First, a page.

Review Index


A typically whacked-out mock silent movie from Canada’s Guy Maddin, one of the most brilliant, visionary filmmakers on the scene.  COWARDS BEND THE KNEE is textbook Maddin, chock-full of all his signature themes: forbidden desire, twisted sexuality, repression and overheated-to-the-point-of-delirium melodrama. 

The Package 
     Since his premiere feature TALES FROM THE GIMLI HOSPITAL back in 1988, Guy Maddin, a native of Winnipeg, CA, has consistently proven himself a vital, one-of-a-kind talent.  His films tend to be shot on scratchy black and white 8mm film stock, and are done up in the style of silent movies of the twenties (and sometimes “talkies” of the early thirties), complete with intertitles, irises, color tinting and all the conventions we’ve come to expect from such vintage fare, right down to patently artificial studio locations and soft focus visuals.  Maddin’s films also contain a distinct self-awareness that doesn’t mock the silent movie style but rather uses it to further the filmmaker’s skewed narratives and worldview--in Guy Maddin’s cinematic universe silent movie artifice and overheated melodrama are as integral as the special effects in George Lucas movies.
     COWARDS BEND THE KNEE, with its jam packed 64-minute running time, was created for a 2003 Toronto art show in which patrons viewed the film as ten self-contained chapters, lasting around 6½ minutes apiece, through peepholes.  The fact that the central character is named Guy Maddin is hardly accidental, as the film is deeply autobiographical: the hair salon that figures prominently in the narrative is patterned after the one run by Maddin’s mother, just as the ice hockey milieu was lifted from the filmmaker’s childhood, dominated as it was by a father who owned a hockey team.

The Story 
     Guy Maddin is a small-time hockey player in love with the saintly Veronica.  Unfortunately he falls under the spell of the seductive Meta, who lures him away from Veronica just as she undergoes a botched abortion that ends her life.  Not that Guy notices, as he, being the weakling he is, allows Meta to seduce and hypnotize him for her own nefarious ends. 
     Meta is convinced her mother Liliom has murdered her father together with Guy’s hockey coach Shaky.  Meta keeps her dead father’s hands preserved in a jar, and tries to get the morally questionable Dr. Fusi to cut off Guy’s hands and sew her father’s onto the stumps.  Fusi, however, finds he can’t go through with the operation--no problem: he simply paints Guy’s hands blue and then tells Meta he did the deed.  She in turn demands that Guy use his “new” hands to strangle her mother, but when the time comes Guy fails to complete the act, using his blue hands in another, far more obscene manner on his intended victim.  Guy is, however, able to murder Shaky on an ice rink, after which he becomes overcome with remorse and tries to confess his crime to Mo Mott, a policeman friend.  Unfortunately, Guy, on a murderous roll, ends up strangling Mo.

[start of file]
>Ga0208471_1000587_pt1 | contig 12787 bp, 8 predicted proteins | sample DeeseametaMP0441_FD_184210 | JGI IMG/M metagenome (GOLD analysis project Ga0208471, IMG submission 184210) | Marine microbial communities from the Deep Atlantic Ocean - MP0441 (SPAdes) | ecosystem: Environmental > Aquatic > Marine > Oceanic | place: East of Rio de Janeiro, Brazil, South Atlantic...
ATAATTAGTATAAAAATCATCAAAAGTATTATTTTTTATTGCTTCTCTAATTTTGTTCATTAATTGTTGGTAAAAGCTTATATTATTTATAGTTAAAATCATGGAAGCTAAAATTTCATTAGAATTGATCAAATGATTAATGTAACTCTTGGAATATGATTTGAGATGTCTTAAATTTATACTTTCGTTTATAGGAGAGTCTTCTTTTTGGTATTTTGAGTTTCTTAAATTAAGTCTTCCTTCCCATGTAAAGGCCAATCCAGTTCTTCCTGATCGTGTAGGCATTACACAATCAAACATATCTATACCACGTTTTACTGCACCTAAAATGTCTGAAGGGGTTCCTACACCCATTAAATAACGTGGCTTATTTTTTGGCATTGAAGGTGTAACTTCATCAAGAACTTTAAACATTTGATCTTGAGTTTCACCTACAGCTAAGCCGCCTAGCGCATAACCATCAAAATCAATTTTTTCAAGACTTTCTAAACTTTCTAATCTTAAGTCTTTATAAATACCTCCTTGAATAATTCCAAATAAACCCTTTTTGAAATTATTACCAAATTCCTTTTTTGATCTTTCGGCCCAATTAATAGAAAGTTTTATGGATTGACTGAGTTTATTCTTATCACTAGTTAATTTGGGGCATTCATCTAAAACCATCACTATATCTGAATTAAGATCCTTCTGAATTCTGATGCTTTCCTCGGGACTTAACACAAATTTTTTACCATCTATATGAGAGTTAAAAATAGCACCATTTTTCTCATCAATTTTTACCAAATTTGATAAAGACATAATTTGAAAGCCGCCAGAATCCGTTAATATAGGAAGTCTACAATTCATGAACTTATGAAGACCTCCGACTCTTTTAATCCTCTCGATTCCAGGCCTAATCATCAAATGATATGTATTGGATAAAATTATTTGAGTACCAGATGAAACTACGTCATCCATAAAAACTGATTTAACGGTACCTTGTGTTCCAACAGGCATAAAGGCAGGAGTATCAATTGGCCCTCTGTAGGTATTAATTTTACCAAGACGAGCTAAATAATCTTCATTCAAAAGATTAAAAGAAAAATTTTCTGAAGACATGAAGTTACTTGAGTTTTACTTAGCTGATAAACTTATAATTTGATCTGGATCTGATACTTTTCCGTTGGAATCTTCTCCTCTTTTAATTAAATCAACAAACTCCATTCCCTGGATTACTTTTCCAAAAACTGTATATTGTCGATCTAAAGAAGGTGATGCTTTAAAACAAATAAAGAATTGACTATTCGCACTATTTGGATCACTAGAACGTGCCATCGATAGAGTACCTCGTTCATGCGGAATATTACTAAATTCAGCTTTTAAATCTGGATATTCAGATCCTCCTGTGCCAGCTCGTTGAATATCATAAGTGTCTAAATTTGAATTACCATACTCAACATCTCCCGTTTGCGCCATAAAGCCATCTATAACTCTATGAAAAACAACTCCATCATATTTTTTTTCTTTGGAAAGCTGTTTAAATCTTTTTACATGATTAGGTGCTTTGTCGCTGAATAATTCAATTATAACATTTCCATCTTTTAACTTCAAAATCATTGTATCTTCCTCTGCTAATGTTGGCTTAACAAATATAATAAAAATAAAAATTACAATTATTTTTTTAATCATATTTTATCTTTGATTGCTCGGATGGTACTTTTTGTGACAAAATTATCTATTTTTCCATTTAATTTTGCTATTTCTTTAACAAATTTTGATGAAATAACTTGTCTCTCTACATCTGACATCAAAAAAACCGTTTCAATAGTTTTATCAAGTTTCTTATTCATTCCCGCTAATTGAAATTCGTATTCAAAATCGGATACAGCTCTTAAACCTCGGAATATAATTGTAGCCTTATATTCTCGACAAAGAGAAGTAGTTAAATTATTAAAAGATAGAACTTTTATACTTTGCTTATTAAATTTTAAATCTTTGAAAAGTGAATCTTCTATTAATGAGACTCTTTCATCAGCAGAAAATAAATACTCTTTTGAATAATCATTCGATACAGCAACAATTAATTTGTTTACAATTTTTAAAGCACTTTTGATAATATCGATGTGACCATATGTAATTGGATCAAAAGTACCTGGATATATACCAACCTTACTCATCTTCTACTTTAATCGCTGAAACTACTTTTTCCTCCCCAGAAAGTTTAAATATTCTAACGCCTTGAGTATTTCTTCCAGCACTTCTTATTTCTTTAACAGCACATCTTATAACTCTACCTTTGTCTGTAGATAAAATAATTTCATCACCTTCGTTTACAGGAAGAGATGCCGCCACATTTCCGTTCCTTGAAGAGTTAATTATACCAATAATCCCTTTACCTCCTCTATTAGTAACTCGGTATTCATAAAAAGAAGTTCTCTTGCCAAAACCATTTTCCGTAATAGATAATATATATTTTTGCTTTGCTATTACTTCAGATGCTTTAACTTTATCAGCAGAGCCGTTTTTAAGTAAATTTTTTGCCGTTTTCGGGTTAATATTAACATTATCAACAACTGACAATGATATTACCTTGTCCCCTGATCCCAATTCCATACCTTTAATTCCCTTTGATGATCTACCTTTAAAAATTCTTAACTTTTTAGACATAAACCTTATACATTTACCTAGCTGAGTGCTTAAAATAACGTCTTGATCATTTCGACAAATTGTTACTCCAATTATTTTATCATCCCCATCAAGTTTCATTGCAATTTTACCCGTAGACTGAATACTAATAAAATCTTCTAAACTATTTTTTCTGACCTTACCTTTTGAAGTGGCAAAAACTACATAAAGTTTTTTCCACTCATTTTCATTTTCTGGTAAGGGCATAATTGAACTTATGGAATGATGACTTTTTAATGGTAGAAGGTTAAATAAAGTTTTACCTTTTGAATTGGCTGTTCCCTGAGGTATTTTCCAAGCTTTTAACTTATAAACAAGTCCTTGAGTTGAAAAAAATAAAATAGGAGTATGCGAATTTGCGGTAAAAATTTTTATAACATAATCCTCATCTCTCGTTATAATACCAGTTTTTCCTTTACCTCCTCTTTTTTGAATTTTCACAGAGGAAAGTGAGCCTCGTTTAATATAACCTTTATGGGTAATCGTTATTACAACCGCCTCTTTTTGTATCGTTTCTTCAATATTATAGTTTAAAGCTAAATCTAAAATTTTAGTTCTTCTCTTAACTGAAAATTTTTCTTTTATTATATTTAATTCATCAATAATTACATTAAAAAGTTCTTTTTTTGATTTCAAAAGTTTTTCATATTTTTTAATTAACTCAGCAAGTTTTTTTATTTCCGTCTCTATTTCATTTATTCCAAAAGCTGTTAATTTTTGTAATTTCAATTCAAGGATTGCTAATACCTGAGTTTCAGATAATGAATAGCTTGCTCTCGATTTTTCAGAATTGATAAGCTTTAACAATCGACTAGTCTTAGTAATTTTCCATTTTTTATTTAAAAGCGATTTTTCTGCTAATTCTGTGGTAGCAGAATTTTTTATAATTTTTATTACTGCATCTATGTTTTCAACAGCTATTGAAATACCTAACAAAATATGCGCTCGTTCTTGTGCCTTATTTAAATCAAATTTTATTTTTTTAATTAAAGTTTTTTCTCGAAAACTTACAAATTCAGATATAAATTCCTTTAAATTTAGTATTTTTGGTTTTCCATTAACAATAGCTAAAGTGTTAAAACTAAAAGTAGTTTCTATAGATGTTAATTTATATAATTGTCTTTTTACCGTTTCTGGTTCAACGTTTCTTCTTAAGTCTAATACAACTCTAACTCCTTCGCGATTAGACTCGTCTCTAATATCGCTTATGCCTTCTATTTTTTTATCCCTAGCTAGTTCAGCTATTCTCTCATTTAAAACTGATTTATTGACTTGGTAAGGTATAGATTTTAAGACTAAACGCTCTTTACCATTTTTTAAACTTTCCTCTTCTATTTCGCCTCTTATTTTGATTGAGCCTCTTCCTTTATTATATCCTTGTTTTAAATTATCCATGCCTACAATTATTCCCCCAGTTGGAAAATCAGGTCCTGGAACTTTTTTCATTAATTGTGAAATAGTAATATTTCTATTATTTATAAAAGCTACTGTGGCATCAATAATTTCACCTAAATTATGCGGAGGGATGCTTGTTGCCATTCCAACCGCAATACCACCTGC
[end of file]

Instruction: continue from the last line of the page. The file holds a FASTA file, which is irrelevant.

Not that this is the end of Guy’s killing spree: he finally manages to carry through offing Meta’s mother when he catches her performing an abortion on the ghost of Veronica, his original beloved.  Meta shows her gratitude by hypnotizing Guy once again and getting Fusi to cut off his hands for good.  Thus afflicted, Guy shows up for his latest hockey game, but is shocked to see Veronica’s ghost in the audience…on the arm of his own father!

The Direction 
     Guy Maddin’s moviemaking, ingenious though it is, hardly makes for easy viewing.  COWARDS BEND THE KNEE, as with most of his other films, demands to be seen at least twice or not at all, overflowing as it is with innumerable visual puns and narrative convolutions that make great demands on the viewer.  Quite simply, one needs to pay the film extremely close attention, and, above all, stay patient! 
     If that sounds off-putting, rest assured that Maddin’s work exerts a powerful fascination; it’s clear from the start we’re in the presence of a truly original sensibility unlike that of ANYONE else.  It also helps if one is familiar with Maddin’s other features like CAREFUL and THE SADDEST MUSIC IN THE WORLD, or shorts like EYE LIKE A STRANGE BALLOON or THE HEART OF THE WORLD (the latter being his finest work, IMHO).  That may seem like an awful lot to ask in the interests of comprehending one 64-minute movie, but if you’re an adventurous filmgoer you owe it to yourself to become acquainted with the peculiar genius of Guy Maddin (in the unlikely event you haven’t already).  I guarantee you won’t be sorry.

Vital Statistics

The Power Plant/Zeitgeist Films

Director/Screenwriter/Cinematographer: Guy Maddin
Producer: Philip Monk
Editor: John Gurdebeke
Cast: Darcy Fehr, Melissa Dionisio, Tara Birtwhistle, Henry Mogatas, Amy Stewart, David Stuart Evans, Mike Bell, Louis Negin, Victor Cowie, Herdis Maddin, Marion Martin, Aurum McBride, Bernard Lesk

Home   Movies  Games  Stories  Comix  Adam's Bio